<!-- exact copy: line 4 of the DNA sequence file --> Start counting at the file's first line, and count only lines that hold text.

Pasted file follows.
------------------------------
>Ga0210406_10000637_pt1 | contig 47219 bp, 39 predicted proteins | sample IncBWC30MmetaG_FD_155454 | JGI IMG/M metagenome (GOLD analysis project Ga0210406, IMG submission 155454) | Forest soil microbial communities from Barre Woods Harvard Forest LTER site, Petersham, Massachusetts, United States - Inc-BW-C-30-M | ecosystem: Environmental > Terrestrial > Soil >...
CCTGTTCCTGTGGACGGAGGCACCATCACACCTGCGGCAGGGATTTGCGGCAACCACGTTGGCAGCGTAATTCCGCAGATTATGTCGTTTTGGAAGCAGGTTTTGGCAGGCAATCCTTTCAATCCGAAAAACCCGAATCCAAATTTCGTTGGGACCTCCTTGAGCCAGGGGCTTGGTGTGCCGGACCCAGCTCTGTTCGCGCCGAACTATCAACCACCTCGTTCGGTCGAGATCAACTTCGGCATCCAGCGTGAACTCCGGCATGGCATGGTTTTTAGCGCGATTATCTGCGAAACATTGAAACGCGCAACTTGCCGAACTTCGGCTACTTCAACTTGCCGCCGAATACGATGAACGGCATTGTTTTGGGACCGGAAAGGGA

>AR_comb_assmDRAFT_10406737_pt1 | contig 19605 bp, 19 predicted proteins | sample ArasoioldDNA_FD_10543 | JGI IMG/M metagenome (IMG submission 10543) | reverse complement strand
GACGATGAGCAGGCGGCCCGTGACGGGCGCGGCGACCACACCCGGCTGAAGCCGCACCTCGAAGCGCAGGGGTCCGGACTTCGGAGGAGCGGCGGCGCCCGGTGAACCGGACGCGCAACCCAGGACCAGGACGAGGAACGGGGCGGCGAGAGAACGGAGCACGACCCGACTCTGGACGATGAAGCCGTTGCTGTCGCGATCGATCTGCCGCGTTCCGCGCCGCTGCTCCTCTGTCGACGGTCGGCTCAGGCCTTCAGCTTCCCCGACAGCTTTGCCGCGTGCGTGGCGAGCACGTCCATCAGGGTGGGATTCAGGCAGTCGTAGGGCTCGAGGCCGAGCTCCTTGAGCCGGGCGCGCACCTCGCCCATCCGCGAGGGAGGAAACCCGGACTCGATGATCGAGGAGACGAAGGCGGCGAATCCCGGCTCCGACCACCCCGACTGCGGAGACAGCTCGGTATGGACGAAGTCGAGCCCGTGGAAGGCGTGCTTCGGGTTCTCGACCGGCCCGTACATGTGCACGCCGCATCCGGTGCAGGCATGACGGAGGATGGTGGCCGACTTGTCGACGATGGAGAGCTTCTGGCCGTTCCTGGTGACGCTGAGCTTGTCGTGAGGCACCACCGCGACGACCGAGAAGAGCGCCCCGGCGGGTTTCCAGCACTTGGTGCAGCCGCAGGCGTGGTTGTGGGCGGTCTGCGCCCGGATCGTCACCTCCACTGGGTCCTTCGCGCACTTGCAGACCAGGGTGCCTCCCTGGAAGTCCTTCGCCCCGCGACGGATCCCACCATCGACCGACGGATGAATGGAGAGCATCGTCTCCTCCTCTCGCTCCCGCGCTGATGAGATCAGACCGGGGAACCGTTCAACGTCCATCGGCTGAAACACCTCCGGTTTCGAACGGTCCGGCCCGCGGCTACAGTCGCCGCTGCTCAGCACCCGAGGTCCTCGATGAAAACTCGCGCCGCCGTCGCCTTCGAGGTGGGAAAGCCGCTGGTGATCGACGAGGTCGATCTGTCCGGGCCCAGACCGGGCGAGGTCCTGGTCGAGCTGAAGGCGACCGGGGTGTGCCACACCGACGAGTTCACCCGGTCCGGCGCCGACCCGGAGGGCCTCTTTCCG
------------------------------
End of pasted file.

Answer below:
GACGATGAGCAGGCGGCCCGTGACGGGCGCGGCGACCACACCCGGCTGAAGCCGCACCTCGAAGCGCAGGGGTCCGGACTTCGGAGGAGCGGCGGCGCCCGGTGAACCGGACGCGCAACCCAGGACCAGGACGAGGAACGGGGCGGCGAGAGAACGGAGCACGACCCGACTCTGGACGATGAAGCCGTTGCTGTCGCGATCGATCTGCCGCGTTCCGCGCCGCTGCTCCTCTGTCGACGGTCGGCTCAGGCCTTCAGCTTCCCCGACAGCTTTGCCGCGTGCGTGGCGAGCACGTCCATCAGGGTGGGATTCAGGCAGTCGTAGGGCTCGAGGCCGAGCTCCTTGAGCCGGGCGCGCACCTCGCCCATCCGCGAGGGAGGAAACCCGGACTCGATGATCGAGGAGACGAAGGCGGCGAATCCCGGCTCCGACCACCCCGACTGCGGAGACAGCTCGGTATGGACGAAGTCGAGCCCGTGGAAGGCGTGCTTCGGGTTCTCGACCGGCCCGTACATGTGCACGCCGCATCCGGTGCAGGCATGACGGAGGATGGTGGCCGACTTGTCGACGATGGAGAGCTTCTGGCCGTTCCTGGTGACGCTGAGCTTGTCGTGAGGCACCACCGCGACGACCGAGAAGAGCGCCCCGGCGGGTTTCCAGCACTTGGTGCAGCCGCAGGCGTGGTTGTGGGCGGTCTGCGCCCGGATCGTCACCTCCACTGGGTCCTTCGCGCACTTGCAGACCAGGGTGCCTCCCTGGAAGTCCTTCGCCCCGCGACGGATCCCACCATCGACCGACGGATGAATGGAGAGCATCGTCTCCTCCTCTCGCTCCCGCGCTGATGAGATCAGACCGGGGAACCGTTCAACGTCCATCGGCTGAAACACCTCCGGTTTCGAACGGTCCGGCCCGCGGCTACAGTCGCCGCTGCTCAGCACCCGAGGTCCTCGATGAAAACTCGCGCCGCCGTCGCCTTCGAGGTGGGAAAGCCGCTGGTGATCGACGAGGTCGATCTGTCCGGGCCCAGACCGGGCGAGGTCCTGGTCGAGCTGAAGGCGACCGGGGTGTGCCACACCGACGAGTTCACCCGGTCCGGCGCCGACCCGGAGGGCCTCTTTCCG